Broad beans – Excellent for fixing nitrogen in the soil. Avoid planting near onions.
Bush & Pole beans – All beans fix nitrogen in the soil. Plant with beets, Brassicas, carrots, celery, chard, corn, cucumber, eggplant, peas, potatoes, radish, and strawberries. Avoid planting near chives, garlic, leeks, and onions. Pole beans and beets stunt each other’s growth.
Soya beans – Good for fixing nitrogen, and acting as a mulch against weeds. Grow with corn. Soya beans repel Japanese beetles and chinch bugs.
Beets – Beets add minerals to the soil. The greens are very good for the compost. Plant with bush beans, Brassicas, corn, garlic, kohlrabi, leeks, lettuce, and mint. Add cut mint leaves as a mulch for beets. Avoid planting beets near pole beans.
Borage – Excellent all around companion plant. Borage deters tomato hornworm and cabbage worms, and is particularly good planted near tomatoes and strawberries. Very attractive to pollinators, and excellent for the soil and compost. Borage is deer-proof.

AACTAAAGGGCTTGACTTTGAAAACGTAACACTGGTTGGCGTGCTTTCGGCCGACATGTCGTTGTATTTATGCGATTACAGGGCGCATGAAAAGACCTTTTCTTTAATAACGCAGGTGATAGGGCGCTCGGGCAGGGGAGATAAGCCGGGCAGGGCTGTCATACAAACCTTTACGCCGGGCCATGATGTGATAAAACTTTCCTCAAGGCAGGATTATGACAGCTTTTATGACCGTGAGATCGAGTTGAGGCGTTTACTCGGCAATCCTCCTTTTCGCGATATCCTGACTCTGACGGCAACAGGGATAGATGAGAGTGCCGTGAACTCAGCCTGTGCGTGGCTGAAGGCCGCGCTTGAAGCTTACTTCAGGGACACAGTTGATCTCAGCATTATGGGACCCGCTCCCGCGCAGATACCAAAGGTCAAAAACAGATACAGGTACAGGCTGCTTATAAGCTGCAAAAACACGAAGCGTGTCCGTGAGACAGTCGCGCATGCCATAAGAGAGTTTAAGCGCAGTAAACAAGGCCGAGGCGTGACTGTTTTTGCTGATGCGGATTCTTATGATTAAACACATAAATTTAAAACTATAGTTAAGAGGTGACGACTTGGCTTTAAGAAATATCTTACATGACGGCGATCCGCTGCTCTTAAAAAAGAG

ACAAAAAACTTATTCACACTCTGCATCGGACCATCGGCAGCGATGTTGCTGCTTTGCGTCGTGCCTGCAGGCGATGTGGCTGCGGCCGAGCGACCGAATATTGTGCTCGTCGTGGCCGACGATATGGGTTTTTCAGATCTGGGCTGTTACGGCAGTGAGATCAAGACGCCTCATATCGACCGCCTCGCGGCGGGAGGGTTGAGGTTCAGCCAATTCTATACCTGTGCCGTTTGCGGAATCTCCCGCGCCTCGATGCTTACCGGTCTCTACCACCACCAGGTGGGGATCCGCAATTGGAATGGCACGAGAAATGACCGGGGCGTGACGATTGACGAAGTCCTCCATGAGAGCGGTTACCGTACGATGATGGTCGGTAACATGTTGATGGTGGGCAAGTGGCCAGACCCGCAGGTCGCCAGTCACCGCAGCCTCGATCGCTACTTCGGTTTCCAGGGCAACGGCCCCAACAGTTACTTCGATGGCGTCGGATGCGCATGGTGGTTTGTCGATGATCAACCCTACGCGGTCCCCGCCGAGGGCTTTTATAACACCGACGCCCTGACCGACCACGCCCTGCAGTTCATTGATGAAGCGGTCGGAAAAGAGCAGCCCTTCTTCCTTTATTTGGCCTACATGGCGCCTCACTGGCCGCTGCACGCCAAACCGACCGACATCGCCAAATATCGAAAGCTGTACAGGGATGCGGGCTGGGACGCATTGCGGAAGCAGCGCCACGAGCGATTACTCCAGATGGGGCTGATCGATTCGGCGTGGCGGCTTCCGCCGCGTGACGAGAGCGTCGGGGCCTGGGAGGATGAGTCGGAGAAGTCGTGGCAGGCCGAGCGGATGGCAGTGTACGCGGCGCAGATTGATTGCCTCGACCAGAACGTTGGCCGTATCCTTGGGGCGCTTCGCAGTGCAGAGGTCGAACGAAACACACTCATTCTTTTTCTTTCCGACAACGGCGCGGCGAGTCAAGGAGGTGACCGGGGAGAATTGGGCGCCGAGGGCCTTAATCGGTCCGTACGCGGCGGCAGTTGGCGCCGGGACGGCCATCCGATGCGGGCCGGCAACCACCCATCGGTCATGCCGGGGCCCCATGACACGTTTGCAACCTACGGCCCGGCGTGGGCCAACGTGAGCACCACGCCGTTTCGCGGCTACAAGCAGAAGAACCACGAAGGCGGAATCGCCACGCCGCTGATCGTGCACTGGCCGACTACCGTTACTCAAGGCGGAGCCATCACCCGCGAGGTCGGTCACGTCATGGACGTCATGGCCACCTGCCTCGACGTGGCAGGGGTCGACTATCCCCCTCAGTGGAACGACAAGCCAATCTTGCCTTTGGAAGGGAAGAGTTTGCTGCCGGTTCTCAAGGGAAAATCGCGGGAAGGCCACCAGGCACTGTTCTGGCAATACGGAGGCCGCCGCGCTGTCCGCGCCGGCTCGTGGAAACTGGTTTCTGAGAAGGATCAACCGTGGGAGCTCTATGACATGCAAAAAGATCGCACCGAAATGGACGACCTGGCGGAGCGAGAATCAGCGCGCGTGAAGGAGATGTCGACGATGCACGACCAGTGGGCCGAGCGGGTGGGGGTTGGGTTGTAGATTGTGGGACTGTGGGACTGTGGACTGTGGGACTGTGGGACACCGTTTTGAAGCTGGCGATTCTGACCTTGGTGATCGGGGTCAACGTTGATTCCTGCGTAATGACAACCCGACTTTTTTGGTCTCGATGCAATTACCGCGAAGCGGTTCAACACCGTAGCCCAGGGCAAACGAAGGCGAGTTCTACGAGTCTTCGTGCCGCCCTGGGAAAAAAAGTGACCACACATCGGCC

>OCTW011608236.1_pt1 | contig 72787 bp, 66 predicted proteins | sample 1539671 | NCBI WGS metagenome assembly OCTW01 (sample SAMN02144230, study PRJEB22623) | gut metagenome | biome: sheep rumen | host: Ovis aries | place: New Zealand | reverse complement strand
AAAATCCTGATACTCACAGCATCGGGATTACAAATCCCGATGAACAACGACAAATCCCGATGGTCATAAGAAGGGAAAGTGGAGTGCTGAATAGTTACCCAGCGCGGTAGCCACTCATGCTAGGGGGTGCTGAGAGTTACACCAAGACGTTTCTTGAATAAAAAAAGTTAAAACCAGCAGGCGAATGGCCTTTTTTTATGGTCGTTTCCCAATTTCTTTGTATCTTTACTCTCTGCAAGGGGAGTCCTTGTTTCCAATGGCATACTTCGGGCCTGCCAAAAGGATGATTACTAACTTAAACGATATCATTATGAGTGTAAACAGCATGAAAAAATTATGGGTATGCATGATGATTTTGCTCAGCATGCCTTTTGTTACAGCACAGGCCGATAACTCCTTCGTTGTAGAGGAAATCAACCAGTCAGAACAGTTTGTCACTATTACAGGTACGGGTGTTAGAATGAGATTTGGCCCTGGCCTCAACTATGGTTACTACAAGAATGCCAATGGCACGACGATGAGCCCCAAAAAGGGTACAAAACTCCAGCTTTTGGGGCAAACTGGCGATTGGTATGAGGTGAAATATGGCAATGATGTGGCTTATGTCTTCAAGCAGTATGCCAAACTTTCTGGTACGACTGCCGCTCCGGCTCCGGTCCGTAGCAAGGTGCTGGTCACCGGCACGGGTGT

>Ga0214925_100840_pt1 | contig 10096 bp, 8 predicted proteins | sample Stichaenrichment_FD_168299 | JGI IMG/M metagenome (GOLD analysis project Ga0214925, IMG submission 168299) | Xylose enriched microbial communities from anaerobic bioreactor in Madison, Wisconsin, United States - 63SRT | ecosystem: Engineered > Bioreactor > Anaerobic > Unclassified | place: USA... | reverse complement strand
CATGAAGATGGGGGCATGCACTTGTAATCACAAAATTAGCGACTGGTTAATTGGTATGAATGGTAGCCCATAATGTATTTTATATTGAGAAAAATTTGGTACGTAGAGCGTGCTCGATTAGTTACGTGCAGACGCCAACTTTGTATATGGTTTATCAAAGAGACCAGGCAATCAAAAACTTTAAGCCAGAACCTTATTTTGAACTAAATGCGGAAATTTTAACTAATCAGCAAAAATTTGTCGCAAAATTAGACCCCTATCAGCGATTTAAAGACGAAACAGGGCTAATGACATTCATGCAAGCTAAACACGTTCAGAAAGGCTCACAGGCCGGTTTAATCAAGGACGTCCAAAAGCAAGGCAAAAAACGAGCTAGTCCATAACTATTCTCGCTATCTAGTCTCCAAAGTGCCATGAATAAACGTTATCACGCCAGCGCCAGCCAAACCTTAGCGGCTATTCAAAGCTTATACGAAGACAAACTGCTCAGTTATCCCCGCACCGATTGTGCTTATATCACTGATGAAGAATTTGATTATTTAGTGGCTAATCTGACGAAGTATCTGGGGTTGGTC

Brassicas (broccoli, Brussels sprouts, cabbage, cauliflower, collards, kale, kohlrabi, turnip) – All benefit from chamomile, dill, mint, rosemary, and sage. Avoid planting near eggplants, peppers, potatoes, or tomatoes.
Buckwheat – Fixes calcium in the soil, and makes an exceptionally good green manure plant. Buckwheat absorbs nutrients that are not available to other plants, and can then be composted or tilled under, releasing those nutrients in accessible forms. Flowers are attractive to pollinators as well as beneficial predatory insects: hover flies, pirate bugs, tachinid flies, and ladybird beetles.
Calendula – Repels a number of bad nematodes in the soil, but may attract slugs. Plant with tomatoes and asparagus.
Carrots – Plant with beans, Brassicas, chives, leeks, lettuce, onions, peas, peppers, pole beans, radish, rosemary, sage, and tomatoes. Avoid planting with dill, parsnips, and potatoes. Carrots planted near tomatoes may have stunted roots, but will have exceptional flavour. Chives also benefit carrots.
Catnip – Attracts pollinators (and cats!), but repels aphids, flea beetles, Japanese beetles, ants, weevils, and squash bugs.
Celery – Good partner for beans, Brassicas, cucumber, garlic, leek, lettuce, onion, and tomatoes.
Chamomile – Attracts hoverflies and wasps. Plant near onions to improve their flavour.
Chervil – Excellent companion for Brassicas, lettuce, and radishes, but does best in part shade. Chervil helps to repel slugs.
Chives – Improves the flavour of carrots and tomatoes. A companion plant for Brassicas. Helps to repel aphids, carrot rust fly, and Japanese beetles. Avoid planting near beans and peas.
Chrysanthemum – White flowering mums repel Japanese beetles.